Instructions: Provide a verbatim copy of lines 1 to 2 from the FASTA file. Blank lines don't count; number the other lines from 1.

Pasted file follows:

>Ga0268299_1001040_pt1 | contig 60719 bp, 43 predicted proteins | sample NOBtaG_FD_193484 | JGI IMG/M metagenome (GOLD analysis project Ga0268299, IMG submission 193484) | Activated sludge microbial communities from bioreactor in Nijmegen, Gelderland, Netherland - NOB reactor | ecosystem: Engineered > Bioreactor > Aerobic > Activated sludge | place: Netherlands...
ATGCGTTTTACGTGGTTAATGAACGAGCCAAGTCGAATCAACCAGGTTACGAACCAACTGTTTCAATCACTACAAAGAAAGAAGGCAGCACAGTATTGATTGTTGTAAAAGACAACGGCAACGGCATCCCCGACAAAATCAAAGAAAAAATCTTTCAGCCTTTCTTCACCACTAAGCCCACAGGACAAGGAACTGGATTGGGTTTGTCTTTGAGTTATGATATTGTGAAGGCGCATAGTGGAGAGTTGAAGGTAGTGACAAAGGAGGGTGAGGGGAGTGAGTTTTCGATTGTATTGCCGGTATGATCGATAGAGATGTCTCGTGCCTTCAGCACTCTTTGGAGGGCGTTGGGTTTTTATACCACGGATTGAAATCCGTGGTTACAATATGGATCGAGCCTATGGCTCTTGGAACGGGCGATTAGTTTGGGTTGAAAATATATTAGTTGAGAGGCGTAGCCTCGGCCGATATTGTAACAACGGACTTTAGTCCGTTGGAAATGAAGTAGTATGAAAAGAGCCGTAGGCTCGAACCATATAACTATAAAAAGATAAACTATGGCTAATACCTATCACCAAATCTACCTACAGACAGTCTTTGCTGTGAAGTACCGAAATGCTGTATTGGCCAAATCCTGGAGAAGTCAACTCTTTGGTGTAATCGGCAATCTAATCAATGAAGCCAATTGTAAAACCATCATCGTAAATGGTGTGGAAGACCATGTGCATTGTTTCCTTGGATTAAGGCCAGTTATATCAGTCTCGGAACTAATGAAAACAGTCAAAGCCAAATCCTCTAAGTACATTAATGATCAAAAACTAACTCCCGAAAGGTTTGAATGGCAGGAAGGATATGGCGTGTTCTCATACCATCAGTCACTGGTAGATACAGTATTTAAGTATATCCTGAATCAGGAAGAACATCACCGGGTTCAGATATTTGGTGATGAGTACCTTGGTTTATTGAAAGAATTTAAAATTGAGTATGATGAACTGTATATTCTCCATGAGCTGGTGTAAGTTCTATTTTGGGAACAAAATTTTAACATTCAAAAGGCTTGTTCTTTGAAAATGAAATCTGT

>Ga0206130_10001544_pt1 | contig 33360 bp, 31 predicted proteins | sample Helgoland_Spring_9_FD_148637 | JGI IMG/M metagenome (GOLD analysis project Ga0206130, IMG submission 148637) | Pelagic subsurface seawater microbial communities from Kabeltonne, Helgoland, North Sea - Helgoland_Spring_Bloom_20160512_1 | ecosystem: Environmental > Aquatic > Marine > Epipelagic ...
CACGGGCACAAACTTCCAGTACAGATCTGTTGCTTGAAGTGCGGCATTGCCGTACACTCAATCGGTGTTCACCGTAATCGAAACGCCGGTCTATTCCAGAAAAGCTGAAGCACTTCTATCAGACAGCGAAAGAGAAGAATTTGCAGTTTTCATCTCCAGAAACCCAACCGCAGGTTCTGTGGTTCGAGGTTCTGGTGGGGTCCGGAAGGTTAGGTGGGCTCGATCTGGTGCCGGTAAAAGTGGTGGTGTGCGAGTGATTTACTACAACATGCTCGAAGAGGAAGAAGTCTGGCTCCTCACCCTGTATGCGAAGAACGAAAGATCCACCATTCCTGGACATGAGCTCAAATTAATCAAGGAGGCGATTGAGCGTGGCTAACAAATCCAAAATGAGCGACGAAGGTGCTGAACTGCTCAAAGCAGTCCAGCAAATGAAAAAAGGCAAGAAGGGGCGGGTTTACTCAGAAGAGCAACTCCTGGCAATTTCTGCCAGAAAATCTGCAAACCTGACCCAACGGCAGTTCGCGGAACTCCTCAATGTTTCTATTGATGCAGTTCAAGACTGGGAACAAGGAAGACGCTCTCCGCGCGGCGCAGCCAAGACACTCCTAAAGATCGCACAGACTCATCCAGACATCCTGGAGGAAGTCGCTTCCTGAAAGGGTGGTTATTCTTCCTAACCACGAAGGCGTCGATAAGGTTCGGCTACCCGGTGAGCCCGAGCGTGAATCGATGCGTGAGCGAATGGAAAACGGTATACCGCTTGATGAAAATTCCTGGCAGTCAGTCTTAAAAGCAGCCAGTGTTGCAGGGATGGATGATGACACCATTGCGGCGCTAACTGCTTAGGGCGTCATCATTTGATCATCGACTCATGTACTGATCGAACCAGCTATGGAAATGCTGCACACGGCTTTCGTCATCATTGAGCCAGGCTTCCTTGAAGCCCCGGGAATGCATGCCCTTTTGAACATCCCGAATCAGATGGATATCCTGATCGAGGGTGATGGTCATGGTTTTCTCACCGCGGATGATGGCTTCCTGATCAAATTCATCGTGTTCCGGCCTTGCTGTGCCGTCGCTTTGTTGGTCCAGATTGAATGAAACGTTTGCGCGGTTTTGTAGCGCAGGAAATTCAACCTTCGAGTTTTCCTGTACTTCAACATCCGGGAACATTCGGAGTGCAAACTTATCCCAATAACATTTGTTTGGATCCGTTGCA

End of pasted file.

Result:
>Ga0268299_1001040_pt1 | contig 60719 bp, 43 predicted proteins | sample NOBtaG_FD_193484 | JGI IMG/M metagenome (GOLD analysis project Ga0268299, IMG submission 193484) | Activated sludge microbial communities from bioreactor in Nijmegen, Gelderland, Netherland - NOB reactor | ecosystem: Engineered > Bioreactor > Aerobic > Activated sludge | place: Netherlands...
ATGCGTTTTACGTGGTTAATGAACGAGCCAAGTCGAATCAACCAGGTTACGAACCAACTGTTTCAATCACTACAAAGAAAGAAGGCAGCACAGTATTGATTGTTGTAAAAGACAACGGCAACGGCATCCCCGACAAAATCAAAGAAAAAATCTTTCAGCCTTTCTTCACCACTAAGCCCACAGGACAAGGAACTGGATTGGGTTTGTCTTTGAGTTATGATATTGTGAAGGCGCATAGTGGAGAGTTGAAGGTAGTGACAAAGGAGGGTGAGGGGAGTGAGTTTTCGATTGTATTGCCGGTATGATCGATAGAGATGTCTCGTGCCTTCAGCACTCTTTGGAGGGCGTTGGGTTTTTATACCACGGATTGAAATCCGTGGTTACAATATGGATCGAGCCTATGGCTCTTGGAACGGGCGATTAGTTTGGGTTGAAAATATATTAGTTGAGAGGCGTAGCCTCGGCCGATATTGTAACAACGGACTTTAGTCCGTTGGAAATGAAGTAGTATGAAAAGAGCCGTAGGCTCGAACCATATAACTATAAAAAGATAAACTATGGCTAATACCTATCACCAAATCTACCTACAGACAGTCTTTGCTGTGAAGTACCGAAATGCTGTATTGGCCAAATCCTGGAGAAGTCAACTCTTTGGTGTAATCGGCAATCTAATCAATGAAGCCAATTGTAAAACCATCATCGTAAATGGTGTGGAAGACCATGTGCATTGTTTCCTTGGATTAAGGCCAGTTATATCAGTCTCGGAACTAATGAAAACAGTCAAAGCCAAATCCTCTAAGTACATTAATGATCAAAAACTAACTCCCGAAAGGTTTGAATGGCAGGAAGGATATGGCGTGTTCTCATACCATCAGTCACTGGTAGATACAGTATTTAAGTATATCCTGAATCAGGAAGAACATCACCGGGTTCAGATATTTGGTGATGAGTACCTTGGTTTATTGAAAGAATTTAAAATTGAGTATGATGAACTGTATATTCTCCATGAGCTGGTGTAAGTTCTATTTTGGGAACAAAATTTTAACATTCAAAAGGCTTGTTCTTTGAAAATGAAATCTGT